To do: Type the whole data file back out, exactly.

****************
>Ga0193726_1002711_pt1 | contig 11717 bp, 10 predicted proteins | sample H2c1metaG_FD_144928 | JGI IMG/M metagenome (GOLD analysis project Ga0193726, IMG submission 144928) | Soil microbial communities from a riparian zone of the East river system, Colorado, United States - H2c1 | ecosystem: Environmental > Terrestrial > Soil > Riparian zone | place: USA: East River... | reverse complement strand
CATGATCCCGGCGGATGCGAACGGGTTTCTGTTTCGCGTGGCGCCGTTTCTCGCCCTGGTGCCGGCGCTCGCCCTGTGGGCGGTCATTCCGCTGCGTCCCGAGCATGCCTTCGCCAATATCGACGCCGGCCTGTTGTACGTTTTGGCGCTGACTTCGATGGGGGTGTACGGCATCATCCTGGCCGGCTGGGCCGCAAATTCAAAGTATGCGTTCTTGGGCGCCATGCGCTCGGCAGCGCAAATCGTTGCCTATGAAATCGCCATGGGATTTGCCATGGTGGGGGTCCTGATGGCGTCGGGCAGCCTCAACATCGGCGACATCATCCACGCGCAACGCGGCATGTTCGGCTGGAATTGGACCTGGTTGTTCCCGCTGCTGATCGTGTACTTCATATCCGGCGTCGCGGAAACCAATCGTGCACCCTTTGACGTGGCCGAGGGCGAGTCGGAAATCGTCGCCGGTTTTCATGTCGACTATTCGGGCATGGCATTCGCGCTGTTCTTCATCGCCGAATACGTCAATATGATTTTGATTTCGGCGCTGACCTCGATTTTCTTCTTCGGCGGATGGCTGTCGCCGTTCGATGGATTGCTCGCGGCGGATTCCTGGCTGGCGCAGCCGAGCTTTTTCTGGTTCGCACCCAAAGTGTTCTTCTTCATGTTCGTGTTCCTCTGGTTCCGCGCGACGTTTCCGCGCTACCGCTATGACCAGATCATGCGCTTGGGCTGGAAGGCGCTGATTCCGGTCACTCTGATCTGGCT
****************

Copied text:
>Ga0193726_1002711_pt1 | contig 11717 bp, 10 predicted proteins | sample H2c1metaG_FD_144928 | JGI IMG/M metagenome (GOLD analysis project Ga0193726, IMG submission 144928) | Soil microbial communities from a riparian zone of the East river system, Colorado, United States - H2c1 | ecosystem: Environmental > Terrestrial > Soil > Riparian zone | place: USA: East River... | reverse complement strand
CATGATCCCGGCGGATGCGAACGGGTTTCTGTTTCGCGTGGCGCCGTTTCTCGCCCTGGTGCCGGCGCTCGCCCTGTGGGCGGTCATTCCGCTGCGTCCCGAGCATGCCTTCGCCAATATCGACGCCGGCCTGTTGTACGTTTTGGCGCTGACTTCGATGGGGGTGTACGGCATCATCCTGGCCGGCTGGGCCGCAAATTCAAAGTATGCGTTCTTGGGCGCCATGCGCTCGGCAGCGCAAATCGTTGCCTATGAAATCGCCATGGGATTTGCCATGGTGGGGGTCCTGATGGCGTCGGGCAGCCTCAACATCGGCGACATCATCCACGCGCAACGCGGCATGTTCGGCTGGAATTGGACCTGGTTGTTCCCGCTGCTGATCGTGTACTTCATATCCGGCGTCGCGGAAACCAATCGTGCACCCTTTGACGTGGCCGAGGGCGAGTCGGAAATCGTCGCCGGTTTTCATGTCGACTATTCGGGCATGGCATTCGCGCTGTTCTTCATCGCCGAATACGTCAATATGATTTTGATTTCGGCGCTGACCTCGATTTTCTTCTTCGGCGGATGGCTGTCGCCGTTCGATGGATTGCTCGCGGCGGATTCCTGGCTGGCGCAGCCGAGCTTTTTCTGGTTCGCACCCAAAGTGTTCTTCTTCATGTTCGTGTTCCTCTGGTTCCGCGCGACGTTTCCGCGCTACCGCTATGACCAGATCATGCGCTTGGGCTGGAAGGCGCTGATTCCGGTCACTCTGATCTGGCT